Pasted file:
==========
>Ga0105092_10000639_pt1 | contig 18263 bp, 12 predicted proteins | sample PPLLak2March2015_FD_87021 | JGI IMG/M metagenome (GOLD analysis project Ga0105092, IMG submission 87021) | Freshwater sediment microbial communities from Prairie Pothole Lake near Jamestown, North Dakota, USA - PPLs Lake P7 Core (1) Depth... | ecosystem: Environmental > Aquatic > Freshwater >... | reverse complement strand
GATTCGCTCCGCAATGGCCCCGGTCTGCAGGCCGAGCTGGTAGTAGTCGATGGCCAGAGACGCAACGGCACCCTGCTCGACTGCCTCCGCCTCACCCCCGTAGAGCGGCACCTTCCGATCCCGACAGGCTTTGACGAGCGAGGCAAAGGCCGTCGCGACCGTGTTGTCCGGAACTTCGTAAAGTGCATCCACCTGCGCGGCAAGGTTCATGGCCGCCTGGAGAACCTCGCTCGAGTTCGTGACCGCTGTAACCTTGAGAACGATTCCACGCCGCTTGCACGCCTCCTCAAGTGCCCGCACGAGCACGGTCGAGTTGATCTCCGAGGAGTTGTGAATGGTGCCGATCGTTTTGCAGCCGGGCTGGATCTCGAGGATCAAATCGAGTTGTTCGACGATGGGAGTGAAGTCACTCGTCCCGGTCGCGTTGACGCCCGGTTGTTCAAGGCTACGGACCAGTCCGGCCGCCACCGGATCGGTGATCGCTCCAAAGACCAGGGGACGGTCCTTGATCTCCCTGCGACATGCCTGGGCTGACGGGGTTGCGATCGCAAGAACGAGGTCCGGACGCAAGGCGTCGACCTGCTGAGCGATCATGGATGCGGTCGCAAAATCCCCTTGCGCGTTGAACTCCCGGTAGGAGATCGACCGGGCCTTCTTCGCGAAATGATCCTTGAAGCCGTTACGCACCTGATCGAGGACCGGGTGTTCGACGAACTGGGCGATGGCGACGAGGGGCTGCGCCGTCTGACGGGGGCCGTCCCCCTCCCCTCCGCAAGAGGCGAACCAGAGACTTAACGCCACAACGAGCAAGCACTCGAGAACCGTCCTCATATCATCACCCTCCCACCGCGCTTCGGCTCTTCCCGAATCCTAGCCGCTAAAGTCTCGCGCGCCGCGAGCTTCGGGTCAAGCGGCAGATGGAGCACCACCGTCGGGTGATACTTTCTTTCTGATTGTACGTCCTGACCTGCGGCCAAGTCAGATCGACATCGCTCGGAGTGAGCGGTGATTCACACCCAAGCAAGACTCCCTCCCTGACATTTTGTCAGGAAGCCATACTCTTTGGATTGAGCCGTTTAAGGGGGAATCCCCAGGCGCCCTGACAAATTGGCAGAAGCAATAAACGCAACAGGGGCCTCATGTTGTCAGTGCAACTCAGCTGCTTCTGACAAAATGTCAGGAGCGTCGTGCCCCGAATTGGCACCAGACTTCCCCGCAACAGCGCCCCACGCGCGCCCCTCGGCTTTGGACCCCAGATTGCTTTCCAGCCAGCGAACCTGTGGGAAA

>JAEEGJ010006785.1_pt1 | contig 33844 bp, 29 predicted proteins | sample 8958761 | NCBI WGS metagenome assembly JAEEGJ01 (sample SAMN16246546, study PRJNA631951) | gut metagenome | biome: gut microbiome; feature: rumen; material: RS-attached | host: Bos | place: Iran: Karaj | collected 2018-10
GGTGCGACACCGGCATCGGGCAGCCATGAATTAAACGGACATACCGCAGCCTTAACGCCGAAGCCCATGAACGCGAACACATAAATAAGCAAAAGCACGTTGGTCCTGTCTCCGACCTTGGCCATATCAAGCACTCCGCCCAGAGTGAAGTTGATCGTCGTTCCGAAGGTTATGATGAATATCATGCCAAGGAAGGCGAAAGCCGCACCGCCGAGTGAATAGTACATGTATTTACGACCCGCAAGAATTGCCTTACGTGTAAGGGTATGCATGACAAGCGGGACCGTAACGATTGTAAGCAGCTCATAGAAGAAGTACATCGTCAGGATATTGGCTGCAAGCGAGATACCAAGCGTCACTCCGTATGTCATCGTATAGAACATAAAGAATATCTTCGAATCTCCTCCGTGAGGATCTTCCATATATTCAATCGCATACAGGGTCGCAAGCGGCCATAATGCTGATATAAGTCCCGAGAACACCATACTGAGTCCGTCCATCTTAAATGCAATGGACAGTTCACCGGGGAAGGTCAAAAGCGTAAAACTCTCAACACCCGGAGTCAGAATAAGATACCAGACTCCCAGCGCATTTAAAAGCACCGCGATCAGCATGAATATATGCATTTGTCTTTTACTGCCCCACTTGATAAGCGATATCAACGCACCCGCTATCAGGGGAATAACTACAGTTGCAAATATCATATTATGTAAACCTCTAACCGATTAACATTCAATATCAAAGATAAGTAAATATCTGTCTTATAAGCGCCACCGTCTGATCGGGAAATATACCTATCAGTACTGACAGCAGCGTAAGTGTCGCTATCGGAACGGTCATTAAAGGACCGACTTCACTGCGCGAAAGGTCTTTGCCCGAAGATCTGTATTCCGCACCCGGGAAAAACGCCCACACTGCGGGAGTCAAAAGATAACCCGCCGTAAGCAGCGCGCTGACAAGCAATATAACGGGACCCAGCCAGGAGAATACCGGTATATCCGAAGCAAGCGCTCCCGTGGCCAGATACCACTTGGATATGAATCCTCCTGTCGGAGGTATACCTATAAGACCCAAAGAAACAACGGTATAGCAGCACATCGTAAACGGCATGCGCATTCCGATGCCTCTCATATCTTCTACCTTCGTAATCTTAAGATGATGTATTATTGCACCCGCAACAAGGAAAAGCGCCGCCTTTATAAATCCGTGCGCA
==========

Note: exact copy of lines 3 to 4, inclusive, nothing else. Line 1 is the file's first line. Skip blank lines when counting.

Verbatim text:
>JAEEGJ010006785.1_pt1 | contig 33844 bp, 29 predicted proteins | sample 8958761 | NCBI WGS metagenome assembly JAEEGJ01 (sample SAMN16246546, study PRJNA631951) | gut metagenome | biome: gut microbiome; feature: rumen; material: RS-attached | host: Bos | place: Iran: Karaj | collected 2018-10
GGTGCGACACCGGCATCGGGCAGCCATGAATTAAACGGACATACCGCAGCCTTAACGCCGAAGCCCATGAACGCGAACACATAAATAAGCAAAAGCACGTTGGTCCTGTCTCCGACCTTGGCCATATCAAGCACTCCGCCCAGAGTGAAGTTGATCGTCGTTCCGAAGGTTATGATGAATATCATGCCAAGGAAGGCGAAAGCCGCACCGCCGAGTGAATAGTACATGTATTTACGACCCGCAAGAATTGCCTTACGTGTAAGGGTATGCATGACAAGCGGGACCGTAACGATTGTAAGCAGCTCATAGAAGAAGTACATCGTCAGGATATTGGCTGCAAGCGAGATACCAAGCGTCACTCCGTATGTCATCGTATAGAACATAAAGAATATCTTCGAATCTCCTCCGTGAGGATCTTCCATATATTCAATCGCATACAGGGTCGCAAGCGGCCATAATGCTGATATAAGTCCCGAGAACACCATACTGAGTCCGTCCATCTTAAATGCAATGGACAGTTCACCGGGGAAGGTCAAAAGCGTAAAACTCTCAACACCCGGAGTCAGAATAAGATACCAGACTCCCAGCGCATTTAAAAGCACCGCGATCAGCATGAATATATGCATTTGTCTTTTACTGCCCCACTTGATAAGCGATATCAACGCACCCGCTATCAGGGGAATAACTACAGTTGCAAATATCATATTATGTAAACCTCTAACCGATTAACATTCAATATCAAAGATAAGTAAATATCTGTCTTATAAGCGCCACCGTCTGATCGGGAAATATACCTATCAGTACTGACAGCAGCGTAAGTGTCGCTATCGGAACGGTCATTAAAGGACCGACTTCACTGCGCGAAAGGTCTTTGCCCGAAGATCTGTATTCCGCACCCGGGAAAAACGCCCACACTGCGGGAGTCAAAAGATAACCCGCCGTAAGCAGCGCGCTGACAAGCAATATAACGGGACCCAGCCAGGAGAATACCGGTATATCCGAAGCAAGCGCTCCCGTGGCCAGATACCACTTGGATATGAATCCTCCTGTCGGAGGTATACCTATAAGACCCAAAGAAACAACGGTATAGCAGCACATCGTAAACGGCATGCGCATTCCGATGCCTCTCATATCTTCTACCTTCGTAATCTTAAGATGATGTATTATTGCACCCGCAACAAGGAAAAGCGCCGCCTTTATAAATCCGTGCGCA